Philadelphia 76ers: What's the Biggest On-Court Concern?

Justin Grasso

To say the Philadelphia 76ers 2019-2020 season was dramatic before the NBA suspended action would be an understatement. For some reason, this Sixers team has been the talk of the league for many purposes throughout the year.

Whether it was about Brett Brown's status as the head coach, Al Horford's frustrations with his fit on the team, or Ben Simmons and Joel Embiid's alleged rocky relationship, the 76ers were merely of interest to the national media, for better or for worse.

Part of it came from the fact that the 76ers were unquestionably underperforming throughout two-thirds of the season. They were a team that was being hyped up as a potential No. 1 contender for the Milwaukee Bucks, but they currently reside in the sixth-seed of the Eastern Conference Playoff picture.

There are several reasons as to why the Sixers didn't meet expectations in 2019-2020. As we sit here in suspension, though, what is the Sixers' biggest concern at this very moment? Bleacher Report's Dan Favale briefly dove into it recently.

An analysis from B/R:

"Embiid and Simmons are not the cleanest fit, but they are not the root cause of a clunky offense. Philly exacerbated the half-court congestion by investing in a supporting cast that wants for off-ball floor spacers who can score in motion."

"Tobias Harris, Al Horford and Josh Richardson can all shoot, but they're not knockdown snipers. Harris is more comfortable on-ball. Horford is an imperfect fit within an offense that doesn't run out four floor spacers or use the pick-and-pop as a crutch. Richardson has never been the guy to fire up jumpers coming off screens."

Now, what do we say?

It's easy to say Ben Simmons and Joel Embiid do not mesh well. While there were some stints where they didn't coexist well throughout the year, they were finally getting their act together when they were both healthy (see the win over the Clippers before All-Star break, for example). Another easy excuse is pointing fingers at the coach, Brett Brown.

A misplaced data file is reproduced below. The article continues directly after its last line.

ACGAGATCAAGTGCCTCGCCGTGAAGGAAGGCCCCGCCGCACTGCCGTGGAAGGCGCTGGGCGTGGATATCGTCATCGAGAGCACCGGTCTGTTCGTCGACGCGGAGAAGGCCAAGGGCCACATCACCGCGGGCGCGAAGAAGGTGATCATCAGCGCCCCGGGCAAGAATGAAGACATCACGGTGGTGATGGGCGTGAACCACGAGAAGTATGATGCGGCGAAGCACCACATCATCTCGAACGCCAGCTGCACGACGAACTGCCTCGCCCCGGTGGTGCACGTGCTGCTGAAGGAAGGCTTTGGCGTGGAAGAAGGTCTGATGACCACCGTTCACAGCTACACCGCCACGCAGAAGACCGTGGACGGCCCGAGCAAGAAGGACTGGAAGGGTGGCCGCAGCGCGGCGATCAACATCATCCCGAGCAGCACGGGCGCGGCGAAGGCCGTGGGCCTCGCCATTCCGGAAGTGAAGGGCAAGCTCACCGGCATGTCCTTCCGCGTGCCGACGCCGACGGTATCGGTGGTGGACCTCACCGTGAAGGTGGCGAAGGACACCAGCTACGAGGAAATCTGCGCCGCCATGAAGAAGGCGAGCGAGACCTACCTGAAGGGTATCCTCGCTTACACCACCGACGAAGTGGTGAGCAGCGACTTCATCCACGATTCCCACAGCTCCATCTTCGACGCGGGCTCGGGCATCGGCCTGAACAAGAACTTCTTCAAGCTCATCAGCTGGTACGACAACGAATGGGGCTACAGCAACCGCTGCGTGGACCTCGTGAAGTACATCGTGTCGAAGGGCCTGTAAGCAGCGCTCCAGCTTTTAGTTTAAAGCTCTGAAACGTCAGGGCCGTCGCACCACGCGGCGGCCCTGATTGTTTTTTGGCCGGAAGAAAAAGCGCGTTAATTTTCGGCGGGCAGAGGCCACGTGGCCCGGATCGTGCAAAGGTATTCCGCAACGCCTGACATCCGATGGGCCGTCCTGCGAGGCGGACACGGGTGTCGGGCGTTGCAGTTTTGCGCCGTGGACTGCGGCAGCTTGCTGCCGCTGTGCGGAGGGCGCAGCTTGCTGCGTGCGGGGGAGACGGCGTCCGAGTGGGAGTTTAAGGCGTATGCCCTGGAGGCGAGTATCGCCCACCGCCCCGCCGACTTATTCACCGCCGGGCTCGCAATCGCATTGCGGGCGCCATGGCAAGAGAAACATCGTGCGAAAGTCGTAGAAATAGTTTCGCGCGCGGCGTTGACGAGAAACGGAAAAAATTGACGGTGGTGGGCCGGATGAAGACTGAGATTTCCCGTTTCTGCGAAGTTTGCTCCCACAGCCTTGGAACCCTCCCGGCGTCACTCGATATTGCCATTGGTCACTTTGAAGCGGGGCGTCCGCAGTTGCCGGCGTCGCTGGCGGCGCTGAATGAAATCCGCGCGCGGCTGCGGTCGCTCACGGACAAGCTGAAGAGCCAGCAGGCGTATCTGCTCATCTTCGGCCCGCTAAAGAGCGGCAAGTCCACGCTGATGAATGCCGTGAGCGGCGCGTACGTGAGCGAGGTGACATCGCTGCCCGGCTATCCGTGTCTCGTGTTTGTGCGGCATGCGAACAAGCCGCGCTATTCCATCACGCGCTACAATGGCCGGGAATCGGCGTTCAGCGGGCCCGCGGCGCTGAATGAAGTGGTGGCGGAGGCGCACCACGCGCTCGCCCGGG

Do I believe Brown is an issue for the Sixers? You bet. At the same time, though, Brown doesn't take shots for his players -- especially on the road. Consistency is a problem for the Sixers team -- and it starts on offense.

We all know this year's Sixers have focused a ton on defense, but as long as shots aren't falling on offense, the defensive side of the ball takes a hit too. This team needs players who can consistently score on the road if the current roster cannot get it together. Or maybe they have them, and we just didn't see it. 

Out of all of the playoff teams in the NBA, the Sixers have a league's worst 10-24 record when playing on the road. Ironically, they are the NBA's best at home with a record of 29-2. The way the Sixers play on the road is easily their biggest concern -- and it's not just about shooting. It's about decision-making, coaching, and defense as well.

To be frank, I don't believe the Sixers will be able to fix their concerns this season if the league resumes. This is something that would require a change in coaching and an offseason to fix. As nobody within the Sixers' organization could pinpoint the cause of the road issues throughout the year, it just raises a simple question: What if the Sixers had somebody different running the team? Would they be more mentally fit to take on the competition on the road? Would they look more motivated? 

There are so many questions that we won't know the answer to until we see the significant change happen. Maybe in 2021, it'll happen. For now, though, the concerns will be right there when if/when the season gets back in action. 

Justin Grasso covers the Philadelphia 76ers for Sports Illustrated. You can follow him on Twitter: @JGrasso_